Skip to main content

Request info

A biological, cultural approach to conservation begins at home – and online

A view of a bay with bright blue water in Hawai'i, taken from the Ala Kahakai Trail.

La Crivello spends some of her time serving as a coordinator for the Ala Kahakai Trail Association, among other commitments to amplify the impact she has on her community.

Oregon State Ecampus graduate uses experience, education and dedication to impact her community

By Tracy Scott

Cayla “La” Helene Puamaiokalani Crivello worked with various conservation agencies in Hawai’i for several years before enrolling in Oregon State University’s environmental sciences bachelor’s degree program online. Today, the Oregon State Ecampus graduate applies what she learned to further support and advocate for the preservation and conservation of cultural resources on the islands.

It was 2018, and Crivello had reached a turning point in her life. She’d received her associate degree from a local community college in Kailua-Kona and yearned to pursue a higher credential in the sciences, but her choices were limited.

“I could either move out of the state to continue my education or face a daily four-hour commute to the nearest university,” Crivello says. “So when I learned about my [community college]’s degree partnership with OSU Ecampus, it seemed like a great opportunity.”

Her experience as a forest preserve field technician and cultural liaison for land management, along with her exposure to ancient and historic trail systems, meant she could bring the lessons she’d learned in the field directly into the online classroom and vice versa. While on the job, she learned about the influence different stakeholders have on the bio-cultural approach to conservation. Federal, state and local government entities, native Hawaiian organizations, and the community itself must all work together for the common good.

Crivello feels the transition into a more inclusive land management and stewardship approach is beneficial to all parties involved.

“It’s pretty popular in conservation to acknowledge traditional ecological knowledge while also ensuring Indigenous people that have lived on the land for generations have a seat at the table. They have the most valuable understanding and perspective of that landscape, what’s there and what’s not,” she says.

An Oregon degree from Hawai’i

So she enrolled online with Oregon State Ecampus with a specific goal: to get better at what she was already doing and have a greater impact on her community.

“That’s why I appreciated OSU so much. They supported the fact that I already knew who I was. I didn’t need to go away to school to figure that out. And I didn’t want to,” she says. “…It’s vital to me as an Indigenous person to stay connected to my land and to stay connected to my people. And when you have to go away for four years or more, it’s not conducive with that,” she says.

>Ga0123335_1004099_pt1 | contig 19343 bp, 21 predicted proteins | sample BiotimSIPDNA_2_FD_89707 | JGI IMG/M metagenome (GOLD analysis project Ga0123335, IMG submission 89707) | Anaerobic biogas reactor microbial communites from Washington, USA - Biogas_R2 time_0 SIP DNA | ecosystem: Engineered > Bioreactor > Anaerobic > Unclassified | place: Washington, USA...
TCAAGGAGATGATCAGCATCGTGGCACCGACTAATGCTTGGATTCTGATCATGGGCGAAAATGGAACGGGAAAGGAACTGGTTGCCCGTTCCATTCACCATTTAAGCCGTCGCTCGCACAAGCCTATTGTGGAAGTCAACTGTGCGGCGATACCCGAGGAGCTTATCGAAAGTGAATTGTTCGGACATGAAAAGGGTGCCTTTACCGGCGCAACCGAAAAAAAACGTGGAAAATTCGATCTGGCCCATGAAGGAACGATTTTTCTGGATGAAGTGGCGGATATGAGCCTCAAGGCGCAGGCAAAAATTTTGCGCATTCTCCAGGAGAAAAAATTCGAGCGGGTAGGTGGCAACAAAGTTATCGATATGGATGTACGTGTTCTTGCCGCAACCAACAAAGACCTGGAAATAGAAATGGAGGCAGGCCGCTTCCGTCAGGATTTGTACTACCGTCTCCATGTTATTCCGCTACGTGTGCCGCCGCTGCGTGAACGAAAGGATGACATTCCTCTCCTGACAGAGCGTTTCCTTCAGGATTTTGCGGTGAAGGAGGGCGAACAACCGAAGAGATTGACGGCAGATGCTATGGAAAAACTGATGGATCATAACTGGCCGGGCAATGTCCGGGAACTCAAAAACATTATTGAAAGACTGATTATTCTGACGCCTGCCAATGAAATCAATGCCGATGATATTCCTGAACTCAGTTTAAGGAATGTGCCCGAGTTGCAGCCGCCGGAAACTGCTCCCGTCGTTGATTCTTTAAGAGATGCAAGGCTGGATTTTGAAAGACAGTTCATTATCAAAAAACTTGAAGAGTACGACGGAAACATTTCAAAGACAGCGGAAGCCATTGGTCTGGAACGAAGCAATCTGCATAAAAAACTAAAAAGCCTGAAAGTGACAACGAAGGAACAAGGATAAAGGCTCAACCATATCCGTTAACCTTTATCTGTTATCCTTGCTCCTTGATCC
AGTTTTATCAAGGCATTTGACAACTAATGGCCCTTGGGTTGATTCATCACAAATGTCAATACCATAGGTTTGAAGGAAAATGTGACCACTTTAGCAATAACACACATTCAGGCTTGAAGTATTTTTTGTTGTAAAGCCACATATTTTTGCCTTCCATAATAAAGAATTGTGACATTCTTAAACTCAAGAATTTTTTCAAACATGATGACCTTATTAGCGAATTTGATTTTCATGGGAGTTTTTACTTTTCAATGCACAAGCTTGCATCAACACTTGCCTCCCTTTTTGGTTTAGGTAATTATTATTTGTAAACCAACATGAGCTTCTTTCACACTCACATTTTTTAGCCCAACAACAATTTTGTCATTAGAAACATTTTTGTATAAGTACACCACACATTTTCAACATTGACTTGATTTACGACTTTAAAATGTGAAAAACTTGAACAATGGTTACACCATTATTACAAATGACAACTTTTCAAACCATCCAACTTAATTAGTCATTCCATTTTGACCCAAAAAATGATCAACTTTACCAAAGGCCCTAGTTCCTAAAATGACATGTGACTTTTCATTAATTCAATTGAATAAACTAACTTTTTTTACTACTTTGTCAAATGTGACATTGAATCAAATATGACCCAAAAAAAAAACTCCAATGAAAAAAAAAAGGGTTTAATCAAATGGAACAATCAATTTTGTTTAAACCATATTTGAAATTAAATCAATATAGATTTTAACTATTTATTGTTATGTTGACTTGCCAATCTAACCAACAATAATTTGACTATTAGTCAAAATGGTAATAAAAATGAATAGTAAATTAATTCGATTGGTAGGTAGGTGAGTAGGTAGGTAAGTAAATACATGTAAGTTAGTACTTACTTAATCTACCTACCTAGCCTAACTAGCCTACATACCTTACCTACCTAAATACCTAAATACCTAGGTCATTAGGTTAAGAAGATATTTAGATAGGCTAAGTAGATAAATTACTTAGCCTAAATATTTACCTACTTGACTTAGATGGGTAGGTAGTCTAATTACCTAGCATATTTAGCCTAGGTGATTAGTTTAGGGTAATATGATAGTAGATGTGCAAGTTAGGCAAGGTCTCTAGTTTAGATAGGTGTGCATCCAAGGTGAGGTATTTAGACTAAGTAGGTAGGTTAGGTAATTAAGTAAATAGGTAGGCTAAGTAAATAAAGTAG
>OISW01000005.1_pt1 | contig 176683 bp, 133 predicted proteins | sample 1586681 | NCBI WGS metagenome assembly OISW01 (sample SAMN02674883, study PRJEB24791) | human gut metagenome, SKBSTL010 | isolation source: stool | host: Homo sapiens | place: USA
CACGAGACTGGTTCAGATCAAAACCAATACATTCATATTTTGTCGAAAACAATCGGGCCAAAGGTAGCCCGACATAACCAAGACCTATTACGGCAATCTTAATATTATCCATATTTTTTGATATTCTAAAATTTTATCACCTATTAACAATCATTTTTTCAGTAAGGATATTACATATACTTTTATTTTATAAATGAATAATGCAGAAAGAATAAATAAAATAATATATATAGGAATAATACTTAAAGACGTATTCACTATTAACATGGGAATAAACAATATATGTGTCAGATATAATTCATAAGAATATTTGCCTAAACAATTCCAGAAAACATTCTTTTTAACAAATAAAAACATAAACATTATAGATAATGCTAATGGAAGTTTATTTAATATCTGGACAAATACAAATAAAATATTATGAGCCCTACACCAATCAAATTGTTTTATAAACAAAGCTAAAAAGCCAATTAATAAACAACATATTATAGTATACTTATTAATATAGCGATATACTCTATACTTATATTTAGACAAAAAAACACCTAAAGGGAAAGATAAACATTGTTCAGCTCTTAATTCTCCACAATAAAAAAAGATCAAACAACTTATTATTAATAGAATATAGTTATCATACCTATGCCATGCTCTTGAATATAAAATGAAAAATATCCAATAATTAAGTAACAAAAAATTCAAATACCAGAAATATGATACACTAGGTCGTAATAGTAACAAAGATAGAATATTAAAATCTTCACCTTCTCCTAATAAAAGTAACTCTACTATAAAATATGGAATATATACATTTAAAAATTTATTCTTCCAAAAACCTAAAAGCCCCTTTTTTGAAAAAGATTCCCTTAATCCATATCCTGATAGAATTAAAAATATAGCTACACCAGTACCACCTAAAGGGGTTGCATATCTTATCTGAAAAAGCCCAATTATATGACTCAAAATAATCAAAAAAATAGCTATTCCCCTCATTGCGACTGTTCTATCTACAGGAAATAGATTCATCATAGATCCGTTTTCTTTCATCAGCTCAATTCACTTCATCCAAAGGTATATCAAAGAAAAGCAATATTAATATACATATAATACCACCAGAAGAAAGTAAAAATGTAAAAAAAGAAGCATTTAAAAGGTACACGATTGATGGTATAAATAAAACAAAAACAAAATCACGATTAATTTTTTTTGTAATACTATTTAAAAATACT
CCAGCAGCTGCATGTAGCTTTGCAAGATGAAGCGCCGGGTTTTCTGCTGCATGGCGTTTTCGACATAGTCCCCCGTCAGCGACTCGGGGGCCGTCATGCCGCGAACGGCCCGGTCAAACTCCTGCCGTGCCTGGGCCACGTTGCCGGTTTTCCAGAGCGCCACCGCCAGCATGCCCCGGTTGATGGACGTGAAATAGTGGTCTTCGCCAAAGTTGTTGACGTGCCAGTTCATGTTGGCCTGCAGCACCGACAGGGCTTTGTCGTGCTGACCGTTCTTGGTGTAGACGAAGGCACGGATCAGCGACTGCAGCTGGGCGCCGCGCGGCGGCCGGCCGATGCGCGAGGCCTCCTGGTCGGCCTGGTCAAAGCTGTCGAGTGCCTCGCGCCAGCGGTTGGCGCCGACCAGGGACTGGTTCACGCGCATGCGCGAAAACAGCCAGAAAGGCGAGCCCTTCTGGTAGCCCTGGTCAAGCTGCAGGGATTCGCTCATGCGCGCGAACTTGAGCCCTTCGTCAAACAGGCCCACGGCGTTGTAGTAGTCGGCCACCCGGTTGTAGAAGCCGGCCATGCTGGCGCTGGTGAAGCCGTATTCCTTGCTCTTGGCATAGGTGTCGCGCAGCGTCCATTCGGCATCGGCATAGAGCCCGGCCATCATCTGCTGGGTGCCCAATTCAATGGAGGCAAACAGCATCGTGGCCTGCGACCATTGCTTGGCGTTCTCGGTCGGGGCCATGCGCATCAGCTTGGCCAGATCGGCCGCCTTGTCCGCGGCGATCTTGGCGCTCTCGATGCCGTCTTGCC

La Crivello smiles at the camera wearing a traditional straw hat and a high-necked dress.

La Crivello has devoted her life to conservation in the only place she’d ever want to call home – Hawai’i. And with her OSU Ecampus degree, she didn’t have to move away to make a bigger impact.


For Crivello, a safe online environment meant she could build relationships with instructors and students and exchange ideas freely, including classmates sharing the similarities and differences in their physical and cultural landscapes. Oregon State Ecampus also helped Crivello apply concepts she learned in the classroom to her daily work.

“Every class was somehow linked to what I was experiencing right then and there in the work environment,” Crivello says. “The fieldwork was what made it click for me. I was already familiar with certain applications from work. But before, I didn’t know what to look for.

“For example, one assignment required us to write an ecological restoration plan (ERP). It made such a difference after breaking the ERP down in the classroom and then applying it on the job. For me, it was one of those things that I just needed to learn in real-time.”

Impacting her community

Today, Crivello continues her work with local communities. Her current focus is land development, which includes studying native plant species and ancient burial sites. Traditional ecological knowledge is heavily emphasized within that framework, and stewardship decisions are made with input from the native Hawaiian community.

“These are the families that will be there in perpetuity. Their children will be taking care of the lands that we’re taking care of today. Seven generations down, they’re still going to be here,” she says.

As for the future, Crivello plans to keep working in conservation. She’s committed to doing whatever she can to positively impact as many people in her community as possible.

Ready to impact your own community? Explore all of Oregon State’s conservation and natural sciences online degree programs and find the one that fits you best.

Explore degrees

Leave a Reply

Your email address will not be published. Required fields are marked *